In 2009, Natalie Moore of WBEZ reported that "South Side of Chicago residents are forced to spend billions of dollars outside of their communities" due to a lack of restaurants, retail shops and grocery stores.
Although progress has been made in bringing commercial development to the South Side since 2009, including the opening of a Jewell store on Cottage Grove in 2019, a 2019 draft report provided to the Hyde Park Herald by Emerald South Development Cooperative reveals that retail leakage still dominates many retail sectors of retail businesses in its service area, which includes the communities of Washington Park, Woodlawn and South Shore.
The draft report indicates that in 2019 the only local retail sectors that brought in more money through sales than could be generated by the needs of the neighborhoods alone were direct sales (door-to-door marketing); beer, wine and liquor stores; non-store retailers (those selling goods such as T-shirts outside of the confines of a physical shop); gasoline stations and shoe stores.
The report also revealed that 40% of every grocery shopping dollar generated within the neighborhoods was spent outside of the neighborhoods; 60% of every furniture shopping dollar was spent outside of the neighborhoods; 80% of every general merchandise dollar was spent outside of the neighborhoods and 100% of every lawn, garden equipment and supply dollar was spent outside of the neighborhoods. The list goes on.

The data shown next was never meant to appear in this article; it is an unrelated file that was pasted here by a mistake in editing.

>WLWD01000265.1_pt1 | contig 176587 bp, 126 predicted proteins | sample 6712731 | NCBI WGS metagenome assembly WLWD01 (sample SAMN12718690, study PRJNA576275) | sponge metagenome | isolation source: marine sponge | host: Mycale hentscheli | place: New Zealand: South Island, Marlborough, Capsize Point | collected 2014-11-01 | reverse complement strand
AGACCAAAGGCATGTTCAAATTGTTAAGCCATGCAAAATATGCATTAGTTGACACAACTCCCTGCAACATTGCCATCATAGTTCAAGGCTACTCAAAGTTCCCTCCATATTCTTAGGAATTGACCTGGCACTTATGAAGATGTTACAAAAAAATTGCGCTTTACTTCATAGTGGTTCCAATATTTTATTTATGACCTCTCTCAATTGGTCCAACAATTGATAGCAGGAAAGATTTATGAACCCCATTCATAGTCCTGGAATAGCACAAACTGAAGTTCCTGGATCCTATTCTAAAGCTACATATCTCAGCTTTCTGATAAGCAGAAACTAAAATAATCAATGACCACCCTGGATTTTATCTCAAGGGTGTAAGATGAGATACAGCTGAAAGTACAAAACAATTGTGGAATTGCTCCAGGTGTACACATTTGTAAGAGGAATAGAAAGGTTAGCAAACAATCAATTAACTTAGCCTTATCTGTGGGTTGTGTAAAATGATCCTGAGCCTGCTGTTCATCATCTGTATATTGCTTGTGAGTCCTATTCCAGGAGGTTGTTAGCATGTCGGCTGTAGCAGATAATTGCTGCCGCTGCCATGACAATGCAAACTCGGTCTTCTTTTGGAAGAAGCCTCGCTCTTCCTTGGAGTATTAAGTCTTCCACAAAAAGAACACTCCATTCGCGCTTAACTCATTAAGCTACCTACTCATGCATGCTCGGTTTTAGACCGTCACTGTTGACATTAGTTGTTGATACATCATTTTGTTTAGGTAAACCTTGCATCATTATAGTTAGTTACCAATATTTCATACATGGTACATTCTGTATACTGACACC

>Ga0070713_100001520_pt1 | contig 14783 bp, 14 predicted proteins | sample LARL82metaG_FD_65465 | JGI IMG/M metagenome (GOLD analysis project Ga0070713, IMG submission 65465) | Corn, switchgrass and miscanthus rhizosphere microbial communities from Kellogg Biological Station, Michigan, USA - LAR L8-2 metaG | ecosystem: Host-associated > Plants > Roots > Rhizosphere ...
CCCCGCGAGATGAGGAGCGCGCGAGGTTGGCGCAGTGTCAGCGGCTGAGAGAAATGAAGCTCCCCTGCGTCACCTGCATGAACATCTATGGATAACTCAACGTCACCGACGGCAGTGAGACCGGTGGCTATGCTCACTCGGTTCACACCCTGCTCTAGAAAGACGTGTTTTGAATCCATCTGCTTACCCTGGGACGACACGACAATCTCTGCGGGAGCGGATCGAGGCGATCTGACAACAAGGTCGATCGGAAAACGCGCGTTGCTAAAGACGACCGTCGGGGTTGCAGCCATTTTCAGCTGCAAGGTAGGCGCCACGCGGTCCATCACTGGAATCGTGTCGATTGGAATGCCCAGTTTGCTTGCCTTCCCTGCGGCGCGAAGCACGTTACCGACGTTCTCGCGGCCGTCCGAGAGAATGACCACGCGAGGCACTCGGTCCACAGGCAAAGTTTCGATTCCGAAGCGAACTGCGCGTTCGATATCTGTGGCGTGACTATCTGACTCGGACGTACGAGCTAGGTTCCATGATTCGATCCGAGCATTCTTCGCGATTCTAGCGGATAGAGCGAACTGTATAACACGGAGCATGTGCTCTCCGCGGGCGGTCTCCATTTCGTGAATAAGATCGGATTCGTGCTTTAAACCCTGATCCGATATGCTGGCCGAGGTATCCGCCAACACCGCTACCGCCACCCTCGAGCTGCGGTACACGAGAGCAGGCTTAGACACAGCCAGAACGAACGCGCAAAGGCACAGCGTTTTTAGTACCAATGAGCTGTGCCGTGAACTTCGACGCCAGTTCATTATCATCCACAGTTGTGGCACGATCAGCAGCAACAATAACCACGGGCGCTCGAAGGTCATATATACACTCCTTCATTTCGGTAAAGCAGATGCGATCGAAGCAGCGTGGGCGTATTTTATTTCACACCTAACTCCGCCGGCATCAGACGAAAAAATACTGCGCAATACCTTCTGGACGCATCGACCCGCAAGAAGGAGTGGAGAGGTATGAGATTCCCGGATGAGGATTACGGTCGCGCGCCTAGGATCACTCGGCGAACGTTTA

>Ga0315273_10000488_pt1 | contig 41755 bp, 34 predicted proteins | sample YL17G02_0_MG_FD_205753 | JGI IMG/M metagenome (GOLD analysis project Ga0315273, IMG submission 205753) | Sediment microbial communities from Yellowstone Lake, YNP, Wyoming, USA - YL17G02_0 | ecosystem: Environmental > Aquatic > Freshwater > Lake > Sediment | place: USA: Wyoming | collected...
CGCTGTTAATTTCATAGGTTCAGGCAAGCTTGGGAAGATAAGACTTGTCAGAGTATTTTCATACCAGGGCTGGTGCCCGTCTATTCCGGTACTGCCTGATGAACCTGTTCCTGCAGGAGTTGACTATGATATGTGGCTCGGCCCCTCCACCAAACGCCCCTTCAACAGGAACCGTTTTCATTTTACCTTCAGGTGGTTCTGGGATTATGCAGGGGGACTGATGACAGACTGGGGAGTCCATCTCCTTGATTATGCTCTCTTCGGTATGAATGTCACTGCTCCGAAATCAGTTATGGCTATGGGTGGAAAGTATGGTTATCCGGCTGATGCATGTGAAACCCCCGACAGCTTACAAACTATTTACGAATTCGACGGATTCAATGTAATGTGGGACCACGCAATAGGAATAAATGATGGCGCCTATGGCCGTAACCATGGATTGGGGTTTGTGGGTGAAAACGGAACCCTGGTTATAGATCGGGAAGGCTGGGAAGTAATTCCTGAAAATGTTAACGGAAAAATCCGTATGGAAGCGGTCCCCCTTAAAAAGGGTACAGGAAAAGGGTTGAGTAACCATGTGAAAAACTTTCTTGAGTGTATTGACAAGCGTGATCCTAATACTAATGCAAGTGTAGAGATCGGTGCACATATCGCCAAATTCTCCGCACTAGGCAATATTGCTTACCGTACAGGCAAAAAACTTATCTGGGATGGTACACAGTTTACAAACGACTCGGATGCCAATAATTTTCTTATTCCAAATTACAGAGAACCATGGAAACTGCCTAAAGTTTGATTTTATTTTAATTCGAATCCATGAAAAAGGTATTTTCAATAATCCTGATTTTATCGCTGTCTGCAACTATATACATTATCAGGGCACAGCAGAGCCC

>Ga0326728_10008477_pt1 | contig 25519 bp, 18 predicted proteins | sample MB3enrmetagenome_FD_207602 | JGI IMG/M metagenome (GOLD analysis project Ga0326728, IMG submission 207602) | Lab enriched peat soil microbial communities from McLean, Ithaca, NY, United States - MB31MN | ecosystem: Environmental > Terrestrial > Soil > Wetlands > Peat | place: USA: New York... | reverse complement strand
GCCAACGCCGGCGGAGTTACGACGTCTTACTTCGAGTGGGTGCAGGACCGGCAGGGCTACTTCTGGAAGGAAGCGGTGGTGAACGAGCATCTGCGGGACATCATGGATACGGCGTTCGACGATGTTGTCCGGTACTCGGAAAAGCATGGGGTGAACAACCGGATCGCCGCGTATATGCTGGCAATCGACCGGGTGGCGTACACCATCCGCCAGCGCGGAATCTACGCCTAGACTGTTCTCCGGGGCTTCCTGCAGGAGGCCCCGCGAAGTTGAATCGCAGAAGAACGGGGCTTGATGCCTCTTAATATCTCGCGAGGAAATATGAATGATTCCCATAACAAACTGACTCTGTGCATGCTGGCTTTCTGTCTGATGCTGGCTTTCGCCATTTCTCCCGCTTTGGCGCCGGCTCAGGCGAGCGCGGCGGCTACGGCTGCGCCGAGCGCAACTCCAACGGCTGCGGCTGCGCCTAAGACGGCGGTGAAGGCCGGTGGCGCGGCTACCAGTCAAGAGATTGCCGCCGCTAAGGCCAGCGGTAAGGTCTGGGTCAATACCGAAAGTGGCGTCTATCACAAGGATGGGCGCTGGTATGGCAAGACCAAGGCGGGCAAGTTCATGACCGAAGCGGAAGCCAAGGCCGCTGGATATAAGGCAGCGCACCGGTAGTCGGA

The efforts to return vitality to commercial corridors are many and varied. They include infrastructure improvements, government assistance in gaining access to business loans, grants to retail establishments and efforts to make the streets of commercial corridors safe, friendly and welcoming. In a manner of speaking, efforts to occupy the streets with hospitality.
It was largely for this purpose that Carlas Prince Gilbert was asked in 2017 to organize the Woodlawn Food Truck Fest, and in 2018 and 2019 a 5K run on the Midway and a Woodlawn's Got Talent show at Greenline Coffee, 501 E. 61st St.
When the pandemic hit in early 2020, Prince Gilbert understood that she needed to organize something that met the immediate needs of the community. She reached out to the food truck vendors that survived the initial pandemic-induced sales plummet, when few people were going out, raised money and provided meals and desserts from the food trucks to more than 800 seniors residing in four Woodlawn area senior living facilities.
This year, with the most devastating consequences of the pandemic hopefully and presumably in the past, Prince Gilbert and other event organizers doubled down on their original plans to bring vitality to West Woodlawn and got more than 1,900 people to register for the Black Wall Street festival.
"Vendors had the opportunity to showcase their businesses," said Prince Gilbert as she reflected on the day. And then, as her father, award-winning music teacher and percussionist Dr. Curtis Prince gave her a congratulatory kiss on the cheek, she added, "The vendors made money. People got to see that they could shop right here, and they didn't really have to go that far.
"It was great, it exceeded my expectations."